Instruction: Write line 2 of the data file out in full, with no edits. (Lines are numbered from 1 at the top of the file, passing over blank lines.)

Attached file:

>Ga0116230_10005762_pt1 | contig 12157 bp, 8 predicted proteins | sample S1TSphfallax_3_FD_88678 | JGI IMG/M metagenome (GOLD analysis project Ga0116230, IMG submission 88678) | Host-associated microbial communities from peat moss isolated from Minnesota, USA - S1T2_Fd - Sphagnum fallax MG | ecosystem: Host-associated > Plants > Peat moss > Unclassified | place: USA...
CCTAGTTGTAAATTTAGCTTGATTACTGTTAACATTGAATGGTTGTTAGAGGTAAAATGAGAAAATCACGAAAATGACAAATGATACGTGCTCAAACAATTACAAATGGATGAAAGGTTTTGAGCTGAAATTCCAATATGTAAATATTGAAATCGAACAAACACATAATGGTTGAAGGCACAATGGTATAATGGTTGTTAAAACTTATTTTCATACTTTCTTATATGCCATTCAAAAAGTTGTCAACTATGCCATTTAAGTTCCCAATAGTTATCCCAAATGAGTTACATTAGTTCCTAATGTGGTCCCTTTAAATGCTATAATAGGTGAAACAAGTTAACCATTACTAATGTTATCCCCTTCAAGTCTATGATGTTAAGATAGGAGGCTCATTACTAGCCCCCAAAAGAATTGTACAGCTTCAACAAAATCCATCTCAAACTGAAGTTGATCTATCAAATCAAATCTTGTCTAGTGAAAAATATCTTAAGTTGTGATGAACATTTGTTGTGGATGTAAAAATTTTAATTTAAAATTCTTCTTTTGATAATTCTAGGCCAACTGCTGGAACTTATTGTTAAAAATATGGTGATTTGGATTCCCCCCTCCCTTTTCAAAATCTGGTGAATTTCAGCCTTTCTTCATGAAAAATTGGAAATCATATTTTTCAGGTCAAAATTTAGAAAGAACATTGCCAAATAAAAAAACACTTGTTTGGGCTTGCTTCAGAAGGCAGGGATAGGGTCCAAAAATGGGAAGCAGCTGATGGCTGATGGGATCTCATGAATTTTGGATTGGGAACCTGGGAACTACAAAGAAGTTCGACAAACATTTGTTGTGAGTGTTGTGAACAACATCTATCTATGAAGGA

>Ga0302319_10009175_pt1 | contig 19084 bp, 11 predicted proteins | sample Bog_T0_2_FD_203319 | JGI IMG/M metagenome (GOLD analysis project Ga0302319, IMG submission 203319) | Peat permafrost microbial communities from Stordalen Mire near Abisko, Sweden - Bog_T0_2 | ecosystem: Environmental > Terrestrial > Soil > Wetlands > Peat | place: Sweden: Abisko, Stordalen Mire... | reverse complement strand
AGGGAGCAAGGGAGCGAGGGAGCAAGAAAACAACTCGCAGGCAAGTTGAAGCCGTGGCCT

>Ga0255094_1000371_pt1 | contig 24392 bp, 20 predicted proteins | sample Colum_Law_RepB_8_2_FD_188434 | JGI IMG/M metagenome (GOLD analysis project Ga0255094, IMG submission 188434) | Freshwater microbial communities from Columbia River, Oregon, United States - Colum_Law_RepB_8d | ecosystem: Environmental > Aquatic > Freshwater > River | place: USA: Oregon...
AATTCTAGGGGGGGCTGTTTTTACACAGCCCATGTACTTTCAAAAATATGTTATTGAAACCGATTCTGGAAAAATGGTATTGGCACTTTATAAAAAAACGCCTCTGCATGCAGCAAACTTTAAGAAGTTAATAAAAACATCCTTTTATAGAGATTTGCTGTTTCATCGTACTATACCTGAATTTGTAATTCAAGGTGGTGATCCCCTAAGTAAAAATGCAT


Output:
CCTAGTTGTAAATTTAGCTTGATTACTGTTAACATTGAATGGTTGTTAGAGGTAAAATGAGAAAATCACGAAAATGACAAATGATACGTGCTCAAACAATTACAAATGGATGAAAGGTTTTGAGCTGAAATTCCAATATGTAAATATTGAAATCGAACAAACACATAATGGTTGAAGGCACAATGGTATAATGGTTGTTAAAACTTATTTTCATACTTTCTTATATGCCATTCAAAAAGTTGTCAACTATGCCATTTAAGTTCCCAATAGTTATCCCAAATGAGTTACATTAGTTCCTAATGTGGTCCCTTTAAATGCTATAATAGGTGAAACAAGTTAACCATTACTAATGTTATCCCCTTCAAGTCTATGATGTTAAGATAGGAGGCTCATTACTAGCCCCCAAAAGAATTGTACAGCTTCAACAAAATCCATCTCAAACTGAAGTTGATCTATCAAATCAAATCTTGTCTAGTGAAAAATATCTTAAGTTGTGATGAACATTTGTTGTGGATGTAAAAATTTTAATTTAAAATTCTTCTTTTGATAATTCTAGGCCAACTGCTGGAACTTATTGTTAAAAATATGGTGATTTGGATTCCCCCCTCCCTTTTCAAAATCTGGTGAATTTCAGCCTTTCTTCATGAAAAATTGGAAATCATATTTTTCAGGTCAAAATTTAGAAAGAACATTGCCAAATAAAAAAACACTTGTTTGGGCTTGCTTCAGAAGGCAGGGATAGGGTCCAAAAATGGGAAGCAGCTGATGGCTGATGGGATCTCATGAATTTTGGATTGGGAACCTGGGAACTACAAAGAAGTTCGACAAACATTTGTTGTGAGTGTTGTGAACAACATCTATCTATGAAGGA